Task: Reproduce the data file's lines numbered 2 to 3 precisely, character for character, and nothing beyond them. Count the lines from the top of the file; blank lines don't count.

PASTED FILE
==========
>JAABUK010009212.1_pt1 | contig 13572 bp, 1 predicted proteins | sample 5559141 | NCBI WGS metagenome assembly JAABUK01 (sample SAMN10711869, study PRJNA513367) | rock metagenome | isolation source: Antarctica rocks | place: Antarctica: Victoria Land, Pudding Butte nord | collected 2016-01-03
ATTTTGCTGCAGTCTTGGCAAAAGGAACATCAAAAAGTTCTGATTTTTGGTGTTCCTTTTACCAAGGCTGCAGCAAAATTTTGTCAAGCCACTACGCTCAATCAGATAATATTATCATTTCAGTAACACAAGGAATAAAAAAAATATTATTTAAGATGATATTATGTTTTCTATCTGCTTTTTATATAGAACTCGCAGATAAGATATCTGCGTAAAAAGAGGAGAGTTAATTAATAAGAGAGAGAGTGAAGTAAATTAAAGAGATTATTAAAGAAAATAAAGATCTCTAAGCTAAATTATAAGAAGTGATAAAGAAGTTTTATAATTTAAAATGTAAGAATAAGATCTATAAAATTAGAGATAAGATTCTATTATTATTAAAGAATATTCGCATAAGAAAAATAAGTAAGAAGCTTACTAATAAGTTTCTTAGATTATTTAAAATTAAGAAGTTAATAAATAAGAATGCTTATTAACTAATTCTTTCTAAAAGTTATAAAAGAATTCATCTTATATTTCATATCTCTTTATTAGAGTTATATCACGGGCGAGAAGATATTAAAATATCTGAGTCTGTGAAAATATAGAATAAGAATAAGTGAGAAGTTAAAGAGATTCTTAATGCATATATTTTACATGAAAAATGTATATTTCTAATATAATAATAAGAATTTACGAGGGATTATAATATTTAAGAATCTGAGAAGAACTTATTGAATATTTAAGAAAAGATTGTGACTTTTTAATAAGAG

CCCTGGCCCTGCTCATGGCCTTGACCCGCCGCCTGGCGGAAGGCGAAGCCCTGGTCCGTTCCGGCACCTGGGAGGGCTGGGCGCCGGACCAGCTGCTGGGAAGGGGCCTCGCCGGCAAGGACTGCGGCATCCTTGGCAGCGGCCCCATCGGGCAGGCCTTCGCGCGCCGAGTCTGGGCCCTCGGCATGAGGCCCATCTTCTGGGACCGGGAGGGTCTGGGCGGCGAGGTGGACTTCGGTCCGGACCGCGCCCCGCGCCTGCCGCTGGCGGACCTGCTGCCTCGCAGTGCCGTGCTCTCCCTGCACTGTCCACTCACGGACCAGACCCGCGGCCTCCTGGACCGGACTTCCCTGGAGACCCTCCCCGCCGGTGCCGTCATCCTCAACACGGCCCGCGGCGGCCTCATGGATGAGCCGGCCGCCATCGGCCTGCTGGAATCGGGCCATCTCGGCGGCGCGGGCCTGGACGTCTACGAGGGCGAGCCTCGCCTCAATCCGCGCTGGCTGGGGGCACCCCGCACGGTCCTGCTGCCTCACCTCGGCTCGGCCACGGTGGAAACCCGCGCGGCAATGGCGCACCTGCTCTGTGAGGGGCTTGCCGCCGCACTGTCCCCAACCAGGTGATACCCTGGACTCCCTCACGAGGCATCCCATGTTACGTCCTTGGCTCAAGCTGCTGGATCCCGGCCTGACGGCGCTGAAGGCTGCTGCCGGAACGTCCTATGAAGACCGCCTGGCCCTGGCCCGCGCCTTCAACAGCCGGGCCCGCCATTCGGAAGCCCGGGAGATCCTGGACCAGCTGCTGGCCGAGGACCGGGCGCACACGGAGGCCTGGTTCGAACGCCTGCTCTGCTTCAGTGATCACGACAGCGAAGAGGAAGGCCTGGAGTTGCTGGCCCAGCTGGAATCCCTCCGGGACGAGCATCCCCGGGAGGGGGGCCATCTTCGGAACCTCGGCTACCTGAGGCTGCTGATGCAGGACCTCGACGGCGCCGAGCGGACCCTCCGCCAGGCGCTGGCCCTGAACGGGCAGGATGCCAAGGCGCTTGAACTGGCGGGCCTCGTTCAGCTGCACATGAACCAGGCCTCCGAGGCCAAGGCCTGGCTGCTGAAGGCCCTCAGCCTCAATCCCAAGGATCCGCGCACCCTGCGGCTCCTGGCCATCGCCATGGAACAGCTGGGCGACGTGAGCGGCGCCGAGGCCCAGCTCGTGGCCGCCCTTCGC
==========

ATTTTGCTGCAGTCTTGGCAAAAGGAACATCAAAAAGTTCTGATTTTTGGTGTTCCTTTTACCAAGGCTGCAGCAAAATTTTGTCAAGCCACTACGCTCAATCAGATAATATTATCATTTCAGTAACACAAGGAATAAAAAAAATATTATTTAAGATGATATTATGTTTTCTATCTGCTTTTTATATAGAACTCGCAGATAAGATATCTGCGTAAAAAGAGGAGAGTTAATTAATAAGAGAGAGAGTGAAGTAAATTAAAGAGATTATTAAAGAAAATAAAGATCTCTAAGCTAAATTATAAGAAGTGATAAAGAAGTTTTATAATTTAAAATGTAAGAATAAGATCTATAAAATTAGAGATAAGATTCTATTATTATTAAAGAATATTCGCATAAGAAAAATAAGTAAGAAGCTTACTAATAAGTTTCTTAGATTATTTAAAATTAAGAAGTTAATAAATAAGAATGCTTATTAACTAATTCTTTCTAAAAGTTATAAAAGAATTCATCTTATATTTCATATCTCTTTATTAGAGTTATATCACGGGCGAGAAGATATTAAAATATCTGAGTCTGTGAAAATATAGAATAAGAATAAGTGAGAAGTTAAAGAGATTCTTAATGCATATATTTTACATGAAAAATGTATATTTCTAATATAATAATAAGAATTTACGAGGGATTATAATATTTAAGAATCTGAGAAGAACTTATTGAATATTTAAGAAAAGATTGTGACTTTTTAATAAGAG

CCCTGGCCCTGCTCATGGCCTTGACCCGCCGCCTGGCGGAAGGCGAAGCCCTGGTCCGTTCCGGCACCTGGGAGGGCTGGGCGCCGGACCAGCTGCTGGGAAGGGGCCTCGCCGGCAAGGACTGCGGCATCCTTGGCAGCGGCCCCATCGGGCAGGCCTTCGCGCGCCGAGTCTGGGCCCTCGGCATGAGGCCCATCTTCTGGGACCGGGAGGGTCTGGGCGGCGAGGTGGACTTCGGTCCGGACCGCGCCCCGCGCCTGCCGCTGGCGGACCTGCTGCCTCGCAGTGCCGTGCTCTCCCTGCACTGTCCACTCACGGACCAGACCCGCGGCCTCCTGGACCGGACTTCCCTGGAGACCCTCCCCGCCGGTGCCGTCATCCTCAACACGGCCCGCGGCGGCCTCATGGATGAGCCGGCCGCCATCGGCCTGCTGGAATCGGGCCATCTCGGCGGCGCGGGCCTGGACGTCTACGAGGGCGAGCCTCGCCTCAATCCGCGCTGGCTGGGGGCACCCCGCACGGTCCTGCTGCCTCACCTCGGCTCGGCCACGGTGGAAACCCGCGCGGCAATGGCGCACCTGCTCTGTGAGGGGCTTGCCGCCGCACTGTCCCCAACCAGGTGATACCCTGGACTCCCTCACGAGGCATCCCATGTTACGTCCTTGGCTCAAGCTGCTGGATCCCGGCCTGACGGCGCTGAAGGCTGCTGCCGGAACGTCCTATGAAGACCGCCTGGCCCTGGCCCGCGCCTTCAACAGCCGGGCCCGCCATTCGGAAGCCCGGGAGATCCTGGACCAGCTGCTGGCCGAGGACCGGGCGCACACGGAGGCCTGGTTCGAACGCCTGCTCTGCTTCAGTGATCACGACAGCGAAGAGGAAGGCCTGGAGTTGCTGGCCCAGCTGGAATCCCTCCGGGACGAGCATCCCCGGGAGGGGGGCCATCTTCGGAACCTCGGCTACCTGAGGCTGCTGATGCAGGACCTCGACGGCGCCGAGCGGACCCTCCGCCAGGCGCTGGCCCTGAACGGGCAGGATGCCAAGGCGCTTGAACTGGCGGGCCTCGTTCAGCTGCACATGAACCAGGCCTCCGAGGCCAAGGCCTGGCTGCTGAAGGCCCTCAGCCTCAATCCCAAGGATCCGCGCACCCTGCGGCTCCTGGCCATCGCCATGGAACAGCTGGGCGACGTGAGCGGCGCCGAGGCCCAGCTCGTGGCCGCCCTTCGC